From obstacles to exploits.
A complex structure designed in three dimensions
Due to its complex geometry and the multiple interfaces between the civil engineering and electrical and mechanical equipment, the Jacques Chaban-Delmas Bridge was conceived using a complete 3D digital model right from the design phase. This process helped to provide a volumetric vision of the final structure down to the finest of details. In particular, it helped detect the mechanical clashes with extreme precision, and provide the solutions to resolve them.
A remarkable construction process
To pre-empt the complications of manufacturing in the bed of the River Garonne, which is subject to strong tidal flows, the concrete structures (protective islands, bases, pylons, intermediate piers, etc.) were prefabricated, but merely 5 km away from the site, thus saving time and making possible the construction of the two main booms (2 x 300 m). The prefabricated elements were then towed and erected using different methods that took into consideration the mixed geological conditions.
The spans, meanwhile, each travelled 5,500 km by barge: a seabound journey lasting three weeks from the Cimolai factories (near Venice) to the Port de la Lune. It took several hours to place them on their bases, factoring in the tides and to an accuracy of several centimetres. Weighing 2,500 tonnes and measuring 117 m long and 45 m wide, the central lift span has the same surface area as a football pitch!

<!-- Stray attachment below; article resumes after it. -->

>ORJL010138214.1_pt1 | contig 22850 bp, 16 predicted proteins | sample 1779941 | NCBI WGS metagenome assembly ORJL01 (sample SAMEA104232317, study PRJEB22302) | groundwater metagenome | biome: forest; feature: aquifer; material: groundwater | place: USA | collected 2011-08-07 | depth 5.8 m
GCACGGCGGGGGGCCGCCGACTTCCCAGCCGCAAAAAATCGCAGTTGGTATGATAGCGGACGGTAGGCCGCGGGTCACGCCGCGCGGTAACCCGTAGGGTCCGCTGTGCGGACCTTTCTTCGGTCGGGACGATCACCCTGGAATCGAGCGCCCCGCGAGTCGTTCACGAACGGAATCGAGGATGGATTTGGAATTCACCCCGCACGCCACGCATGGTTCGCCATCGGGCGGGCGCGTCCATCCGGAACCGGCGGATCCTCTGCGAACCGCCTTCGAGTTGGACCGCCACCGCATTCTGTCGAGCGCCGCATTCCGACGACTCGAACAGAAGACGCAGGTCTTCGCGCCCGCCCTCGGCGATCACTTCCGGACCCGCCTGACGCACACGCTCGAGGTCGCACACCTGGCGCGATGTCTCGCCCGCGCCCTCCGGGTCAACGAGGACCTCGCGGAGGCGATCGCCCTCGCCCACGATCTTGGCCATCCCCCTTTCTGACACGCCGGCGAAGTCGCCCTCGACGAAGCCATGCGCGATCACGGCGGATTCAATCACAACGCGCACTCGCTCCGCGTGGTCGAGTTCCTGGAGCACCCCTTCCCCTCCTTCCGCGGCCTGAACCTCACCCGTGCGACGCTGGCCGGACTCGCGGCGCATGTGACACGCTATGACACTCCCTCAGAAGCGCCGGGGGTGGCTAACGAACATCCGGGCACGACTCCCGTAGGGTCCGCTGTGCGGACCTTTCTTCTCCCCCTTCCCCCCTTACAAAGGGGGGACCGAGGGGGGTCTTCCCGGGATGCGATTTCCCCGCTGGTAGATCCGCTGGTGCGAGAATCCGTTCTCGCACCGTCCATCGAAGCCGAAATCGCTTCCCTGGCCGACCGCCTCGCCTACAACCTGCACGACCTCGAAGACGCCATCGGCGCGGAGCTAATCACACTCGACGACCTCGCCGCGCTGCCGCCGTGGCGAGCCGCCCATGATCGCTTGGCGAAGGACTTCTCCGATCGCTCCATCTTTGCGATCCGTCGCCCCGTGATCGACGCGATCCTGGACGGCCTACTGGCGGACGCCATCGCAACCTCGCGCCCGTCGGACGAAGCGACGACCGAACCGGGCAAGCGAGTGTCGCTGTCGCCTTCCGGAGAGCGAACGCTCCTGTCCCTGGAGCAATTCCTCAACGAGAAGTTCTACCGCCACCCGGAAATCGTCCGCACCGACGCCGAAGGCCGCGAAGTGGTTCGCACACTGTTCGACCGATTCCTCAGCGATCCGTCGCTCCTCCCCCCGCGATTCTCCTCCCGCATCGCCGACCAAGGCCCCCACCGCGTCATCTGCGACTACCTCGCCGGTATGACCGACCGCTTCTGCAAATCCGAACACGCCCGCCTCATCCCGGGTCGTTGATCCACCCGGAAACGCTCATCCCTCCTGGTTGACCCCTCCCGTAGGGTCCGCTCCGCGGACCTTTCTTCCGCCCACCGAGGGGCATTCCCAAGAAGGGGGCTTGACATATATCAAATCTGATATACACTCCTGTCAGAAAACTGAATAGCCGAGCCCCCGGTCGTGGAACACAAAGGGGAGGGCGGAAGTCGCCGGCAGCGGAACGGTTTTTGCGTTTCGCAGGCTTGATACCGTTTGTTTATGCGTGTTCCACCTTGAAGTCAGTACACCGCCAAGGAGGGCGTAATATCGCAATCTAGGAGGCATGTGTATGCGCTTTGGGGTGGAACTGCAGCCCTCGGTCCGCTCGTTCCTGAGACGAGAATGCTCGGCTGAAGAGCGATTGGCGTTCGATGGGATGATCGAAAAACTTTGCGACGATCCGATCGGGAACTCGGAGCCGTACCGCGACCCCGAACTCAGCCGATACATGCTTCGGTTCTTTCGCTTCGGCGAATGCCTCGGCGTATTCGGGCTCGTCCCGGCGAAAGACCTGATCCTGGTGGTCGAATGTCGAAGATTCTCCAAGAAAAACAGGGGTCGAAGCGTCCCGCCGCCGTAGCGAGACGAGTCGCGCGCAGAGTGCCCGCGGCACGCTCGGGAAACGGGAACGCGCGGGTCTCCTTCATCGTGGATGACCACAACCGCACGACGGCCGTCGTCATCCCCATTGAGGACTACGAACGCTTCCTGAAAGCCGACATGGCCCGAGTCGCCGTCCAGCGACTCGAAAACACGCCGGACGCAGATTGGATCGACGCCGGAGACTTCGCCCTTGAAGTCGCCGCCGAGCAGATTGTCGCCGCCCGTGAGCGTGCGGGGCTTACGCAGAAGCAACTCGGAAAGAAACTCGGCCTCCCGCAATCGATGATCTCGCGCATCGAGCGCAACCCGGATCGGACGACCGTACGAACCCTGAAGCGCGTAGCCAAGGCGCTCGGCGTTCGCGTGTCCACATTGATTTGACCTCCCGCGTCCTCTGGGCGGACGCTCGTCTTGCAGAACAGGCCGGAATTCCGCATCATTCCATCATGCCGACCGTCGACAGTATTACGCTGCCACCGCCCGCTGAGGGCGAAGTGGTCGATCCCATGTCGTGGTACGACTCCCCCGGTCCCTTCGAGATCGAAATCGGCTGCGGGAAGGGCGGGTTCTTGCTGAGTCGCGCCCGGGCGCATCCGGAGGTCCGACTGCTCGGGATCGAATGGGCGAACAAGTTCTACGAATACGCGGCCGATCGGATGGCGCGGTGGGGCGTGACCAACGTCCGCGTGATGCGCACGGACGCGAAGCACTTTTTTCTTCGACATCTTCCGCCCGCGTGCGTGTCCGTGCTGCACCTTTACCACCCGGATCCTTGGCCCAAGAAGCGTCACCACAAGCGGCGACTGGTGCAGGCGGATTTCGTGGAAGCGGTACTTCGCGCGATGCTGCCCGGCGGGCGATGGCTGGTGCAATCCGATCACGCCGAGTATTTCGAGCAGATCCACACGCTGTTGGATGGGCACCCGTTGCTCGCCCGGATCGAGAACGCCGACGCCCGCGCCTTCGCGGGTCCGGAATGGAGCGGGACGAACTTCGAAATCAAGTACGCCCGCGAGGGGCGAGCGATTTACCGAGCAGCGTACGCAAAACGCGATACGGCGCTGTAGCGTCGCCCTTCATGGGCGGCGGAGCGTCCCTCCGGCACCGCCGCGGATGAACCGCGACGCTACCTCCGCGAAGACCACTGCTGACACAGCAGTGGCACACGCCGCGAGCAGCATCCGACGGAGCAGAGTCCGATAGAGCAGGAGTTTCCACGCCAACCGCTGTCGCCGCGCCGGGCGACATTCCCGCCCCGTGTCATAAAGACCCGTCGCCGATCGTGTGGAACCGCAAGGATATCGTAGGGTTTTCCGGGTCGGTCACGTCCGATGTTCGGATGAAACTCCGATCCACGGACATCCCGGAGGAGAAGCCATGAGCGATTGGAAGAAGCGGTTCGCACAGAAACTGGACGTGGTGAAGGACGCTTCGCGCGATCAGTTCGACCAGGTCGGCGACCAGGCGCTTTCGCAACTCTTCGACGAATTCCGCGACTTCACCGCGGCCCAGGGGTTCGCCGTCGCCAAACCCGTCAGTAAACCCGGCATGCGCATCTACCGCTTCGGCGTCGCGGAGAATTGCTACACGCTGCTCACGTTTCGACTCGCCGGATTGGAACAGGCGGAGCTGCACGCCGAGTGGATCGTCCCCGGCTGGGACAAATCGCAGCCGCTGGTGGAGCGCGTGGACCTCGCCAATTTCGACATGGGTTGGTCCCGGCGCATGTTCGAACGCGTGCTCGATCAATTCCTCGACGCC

The rise of a giant
The lifting span is raised and lowered by a simple and proven lifting mechanism similar to that of a giant elevator. Each end of the mobile deck is suspended from each of the pylons by ten cables wound around a 4-metre diameter pulley wheel installed atop the pylons. These suspension cables are connected to the tops of counterweights fitted in each of the four pylons. The counterweights rise and fall inside the pylons with the help of winch cables attached to their underside, themselves entwined around motorised winches fixed to each base. The machinery therefore only needs to supply a lifting force of approximately 100 tonnes, corresponding to the weight difference between the lift span and the counterweights. As a result, the lifting operation only requires reduced, energy efficient motorisation.
The exceptional size of the lift span made the structure vulnerable to the effects of the wind, in particular when the deck is raised. From the earliest design drawings, the shape of the lift span was streamlined to reduce the aerodynamic thrusts on the bridge. Detailed studies were then conducted, drawing on local data and harnessing the results of tests carried out on a scale model (1/70 of the final size), subjected to a range of weather conditions in the Nantes laboratories of the Scientific and Technical Centre for Building (CSTB).